Parker Marie Molloy would like to remind the guys that throwing around the word “tranny” is right up there with throwing around the word _____.
Dear gay dudes:
James Nichols at Huffington Post has been posting a series on drag culture/Brooklyn nightlife to the “Gay Voices” page over there. As someone who frequently writes for HP GV, I tend to read what else is going on over there. In his latest installment, Nichols interviewed a drag queen by the name of — *sigh* — “Amber Alert“. As certain as the sun will rise, an interview with a drag queen will invoke one of the more hateful trans-specific slurs: “tranny.” This interview proved to be no exception.
“I felt immediately at home there among the irreverent trannies,” the drag queen told Nichols. *sigh*
I’ve found that one of the more common misperceptions people have about transgender people is that we’re the same thing as drag queens. Friends of mine have had people ask what their “stage name” is, and people have been surprised at my somewhat mainstream and conservative appearance.
As I’ve written about in the past, a quick way to see why “tranny” is a slur is to perform a few quick Google Image searches. First, search “transgender woman.” Next, search “tranny.” Notice the difference? Yeah, that’s why I’m not thrilled when someone calls a trans woman, a “tranny.” Nor am I thrilled that this term, which has been thrown at me on several occasions, is legitimized in the public eye through use by drag queens and gay cisgender men (which most drag queens are).
Gay dude/Project Runway Winner/designer of shoes for Payless (when I think “super fashionable,” I think “Payless”) Cristian Siriano even decided to fold this hateful term into his catchphrase: “hot tranny mess.” Now, there are certainly a few questions that arise out of this, one being, “why does a fashion designer need a catchphrase?” and the other, “what gives him the right to appropriate that term?”
Oh, it’s just a joke! But, wait, why is it a joke? What makes it funny? Are “trannies” just inherently hilarious as a concept? Here’s a fun fact that might take some air out of the sails of the “pro-saying-tranny” crowd: during the airing of 4th season of Project Runway (the season Siriano appeared on), 3 trans women were brutally murdered in the United States! Haha! Siriano is just so sassy and hilarious!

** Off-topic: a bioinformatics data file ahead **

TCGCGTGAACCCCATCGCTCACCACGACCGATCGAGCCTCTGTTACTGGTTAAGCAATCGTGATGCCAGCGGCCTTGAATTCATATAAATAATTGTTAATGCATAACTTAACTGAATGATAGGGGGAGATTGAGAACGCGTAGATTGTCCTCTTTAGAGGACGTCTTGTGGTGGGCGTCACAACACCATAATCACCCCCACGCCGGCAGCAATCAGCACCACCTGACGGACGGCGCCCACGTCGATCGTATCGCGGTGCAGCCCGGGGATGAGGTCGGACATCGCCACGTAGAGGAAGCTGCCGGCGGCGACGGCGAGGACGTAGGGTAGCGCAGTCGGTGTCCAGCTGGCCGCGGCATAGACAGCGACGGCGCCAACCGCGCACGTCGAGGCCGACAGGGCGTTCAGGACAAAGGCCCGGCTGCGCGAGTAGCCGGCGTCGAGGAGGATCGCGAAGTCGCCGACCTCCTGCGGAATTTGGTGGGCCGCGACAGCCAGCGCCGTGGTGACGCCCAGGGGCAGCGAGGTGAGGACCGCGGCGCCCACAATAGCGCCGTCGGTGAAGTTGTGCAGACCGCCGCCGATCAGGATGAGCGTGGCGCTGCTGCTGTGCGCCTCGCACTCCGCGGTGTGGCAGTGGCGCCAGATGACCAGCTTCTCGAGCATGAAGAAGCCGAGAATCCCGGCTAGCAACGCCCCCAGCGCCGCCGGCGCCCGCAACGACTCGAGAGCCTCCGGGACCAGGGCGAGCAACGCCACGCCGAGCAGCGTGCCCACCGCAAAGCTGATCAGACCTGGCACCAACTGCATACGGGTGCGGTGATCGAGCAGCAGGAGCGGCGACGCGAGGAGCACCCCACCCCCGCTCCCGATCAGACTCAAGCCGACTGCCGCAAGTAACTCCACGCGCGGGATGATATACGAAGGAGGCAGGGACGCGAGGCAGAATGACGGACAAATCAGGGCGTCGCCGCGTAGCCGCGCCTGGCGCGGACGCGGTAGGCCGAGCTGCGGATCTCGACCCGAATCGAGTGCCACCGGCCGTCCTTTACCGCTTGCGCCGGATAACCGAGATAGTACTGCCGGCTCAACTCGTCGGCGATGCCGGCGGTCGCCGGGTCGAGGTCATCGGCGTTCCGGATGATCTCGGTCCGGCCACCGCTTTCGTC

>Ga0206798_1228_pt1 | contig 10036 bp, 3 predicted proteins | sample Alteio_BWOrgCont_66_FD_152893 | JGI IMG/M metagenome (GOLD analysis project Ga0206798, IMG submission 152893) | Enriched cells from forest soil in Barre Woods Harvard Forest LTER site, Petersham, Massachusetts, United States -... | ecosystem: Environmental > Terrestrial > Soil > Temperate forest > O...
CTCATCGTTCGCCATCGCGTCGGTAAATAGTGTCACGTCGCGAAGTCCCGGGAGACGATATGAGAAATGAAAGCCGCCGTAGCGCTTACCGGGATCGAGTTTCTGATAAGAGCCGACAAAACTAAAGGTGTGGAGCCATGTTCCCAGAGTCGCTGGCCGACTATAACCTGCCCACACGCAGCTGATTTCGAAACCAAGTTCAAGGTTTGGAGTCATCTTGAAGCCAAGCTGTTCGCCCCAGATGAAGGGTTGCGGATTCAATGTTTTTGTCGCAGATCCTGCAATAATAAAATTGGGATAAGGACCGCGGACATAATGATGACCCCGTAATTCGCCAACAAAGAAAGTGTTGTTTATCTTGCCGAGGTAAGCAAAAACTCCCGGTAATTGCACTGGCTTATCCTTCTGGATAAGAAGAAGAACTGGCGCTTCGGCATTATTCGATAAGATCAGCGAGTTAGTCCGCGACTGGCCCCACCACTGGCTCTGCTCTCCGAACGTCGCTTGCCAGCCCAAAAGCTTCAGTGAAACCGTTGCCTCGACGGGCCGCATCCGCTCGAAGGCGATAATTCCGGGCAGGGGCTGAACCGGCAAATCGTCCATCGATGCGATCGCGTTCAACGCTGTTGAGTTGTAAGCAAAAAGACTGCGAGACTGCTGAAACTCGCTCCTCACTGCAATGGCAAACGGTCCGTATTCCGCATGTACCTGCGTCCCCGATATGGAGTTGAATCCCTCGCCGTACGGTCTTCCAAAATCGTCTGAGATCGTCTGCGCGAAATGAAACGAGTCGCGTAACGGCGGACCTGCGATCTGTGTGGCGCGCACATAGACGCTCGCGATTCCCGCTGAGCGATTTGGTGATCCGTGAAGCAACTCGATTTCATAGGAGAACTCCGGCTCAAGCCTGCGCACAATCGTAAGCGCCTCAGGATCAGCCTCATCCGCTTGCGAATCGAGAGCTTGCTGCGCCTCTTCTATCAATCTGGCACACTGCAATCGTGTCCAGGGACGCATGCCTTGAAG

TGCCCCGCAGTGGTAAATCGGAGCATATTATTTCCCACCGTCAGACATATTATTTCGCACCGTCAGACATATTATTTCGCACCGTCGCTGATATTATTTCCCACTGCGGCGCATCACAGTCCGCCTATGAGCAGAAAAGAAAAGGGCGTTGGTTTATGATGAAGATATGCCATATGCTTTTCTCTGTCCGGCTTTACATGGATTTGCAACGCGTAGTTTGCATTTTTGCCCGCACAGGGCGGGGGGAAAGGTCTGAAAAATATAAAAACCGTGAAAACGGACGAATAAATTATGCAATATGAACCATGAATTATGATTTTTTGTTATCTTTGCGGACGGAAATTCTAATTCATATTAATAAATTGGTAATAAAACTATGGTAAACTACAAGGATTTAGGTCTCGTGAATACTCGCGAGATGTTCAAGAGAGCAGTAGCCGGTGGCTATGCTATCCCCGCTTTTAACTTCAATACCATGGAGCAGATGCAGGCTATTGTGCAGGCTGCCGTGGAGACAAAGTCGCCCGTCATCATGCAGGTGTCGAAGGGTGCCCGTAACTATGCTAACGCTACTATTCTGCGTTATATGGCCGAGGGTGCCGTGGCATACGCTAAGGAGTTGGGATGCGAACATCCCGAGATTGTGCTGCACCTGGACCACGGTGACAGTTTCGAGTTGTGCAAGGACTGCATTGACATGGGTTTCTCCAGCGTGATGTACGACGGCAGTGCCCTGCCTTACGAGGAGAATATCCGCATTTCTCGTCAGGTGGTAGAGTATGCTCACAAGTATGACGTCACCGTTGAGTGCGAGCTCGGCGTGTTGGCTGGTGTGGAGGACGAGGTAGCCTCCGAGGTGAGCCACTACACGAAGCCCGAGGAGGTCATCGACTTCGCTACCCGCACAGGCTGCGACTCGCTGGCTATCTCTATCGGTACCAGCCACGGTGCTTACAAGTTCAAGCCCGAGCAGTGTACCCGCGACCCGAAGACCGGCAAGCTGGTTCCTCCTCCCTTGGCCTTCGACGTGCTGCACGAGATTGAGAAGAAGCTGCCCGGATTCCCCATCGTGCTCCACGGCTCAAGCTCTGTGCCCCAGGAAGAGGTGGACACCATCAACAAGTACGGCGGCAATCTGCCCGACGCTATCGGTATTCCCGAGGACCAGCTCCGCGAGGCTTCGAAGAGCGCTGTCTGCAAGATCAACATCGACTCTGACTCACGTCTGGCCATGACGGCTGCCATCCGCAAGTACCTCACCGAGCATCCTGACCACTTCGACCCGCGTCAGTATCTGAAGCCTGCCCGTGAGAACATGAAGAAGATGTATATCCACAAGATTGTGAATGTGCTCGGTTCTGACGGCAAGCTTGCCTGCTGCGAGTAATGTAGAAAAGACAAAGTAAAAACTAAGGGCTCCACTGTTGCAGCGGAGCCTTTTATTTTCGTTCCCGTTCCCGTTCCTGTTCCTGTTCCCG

Neil Patrick Harris got himself in a little hot water a while back for saying “tranny” on TV (and this isn’t even counting the dozen or so times him and his How I Met Your Mother co-stars have said it on their show). Same goes for Lance Bass. At least these two apologized after they realized that saying this in public wasn’t exactly in their best interests (they can go back to saying it in private, I suppose). RuPaul, king of the transphobes, throws that word around like it’s going out of style (which is something I wish would actually happen).
But it’s okay, folks, because they’re gay dudes, and therefore, they’re untouchable by the LGB-centric media.
A common argument in favor of using “tranny” is to say, “but that word is just part of drag culture!” Here’s my rebuttal: I don’t care. “Drag culture” or not, that’s not a word that’s appropriate to throw around. It’s a hateful slur that is often the last thing trans women hear before being beaten or murdered. Just as it wouldn’t be acceptable for me to go around using the word “f*ggot,” as I’m not a gay man, it’s inappropriate for gay men and male-identified drag queens to use “tranny.”
Ryan Murphy, creator of Glee, is seen as someone who can do no wrong. You may ask what problem I could possibly have with him, right? Take, for example, this scene in another one of his shows (Nip/Tuck) where a character violently beats a trans woman without any real repercussions (TW: transmisogynistic violence).
Even on Glee, when he supposedly made an effort to be less awful to trans folks, then had characters throwing around “tranny” at random. Unlike the times where someone used a homophobic slur on the show and were immediately called out by another character, the insults against the trans character were often left without resolution. On top of all that, a cisgender boy was hired to play the role of a transgender girl. Really, Murphy? Finally, the various plot lines that made my skin crawl: the trans character takes birth control pills as hormone replacement therapy (this is SUPER DANGEROUS, do not do this), and recently, one of the plot lines had the trans character fighting for the right to use the bathroom only to eventually be given the “separate, but equal” treatment and given access to a private bathroom that was neither the boys or the girls’ rooms (this was treated as a victory, which, just, it shouldn’t).
Also on Huffington Post, Joe Hutcheson wrote about his “evolution” to accept the calling of male-identified people “she,” “her” and “girl.” That’s cute and all, but some folks actually care about pronouns. If someone is going to call me “she,” “her,” or “girl,” I want it to be because someone, you know, sees me as a woman, not because they’re just so super sassy that they say, “pronouns and identification be damned, I’m calling you girl because, um, something about being ‘fierce.’”
Do whatever you want, gay dudes, just stop doing things that harm trans people in the process. Can you manage that? It’s bad enough that while trans people still struggle to use the restroom without legal repercussions, we’re expected to sit quietly as marriage rights take the bulk of money donated to GLb…..(t) organizations. We shouldn’t have to worry about whether or not you’re going to stab us in the back with words, too.
In conclusion, don’t say, “tranny.” Just, don’t. It doesn’t matter if you do drag or if it’s not “meant as a slur,” if you are a cisgender gay man, that is not your word to use.
Follow Parker Marie Molloy on Twitter! www.twitter.com/MissParkerMarie @missparkermarie
—Photo Steven A Johnson/Flickr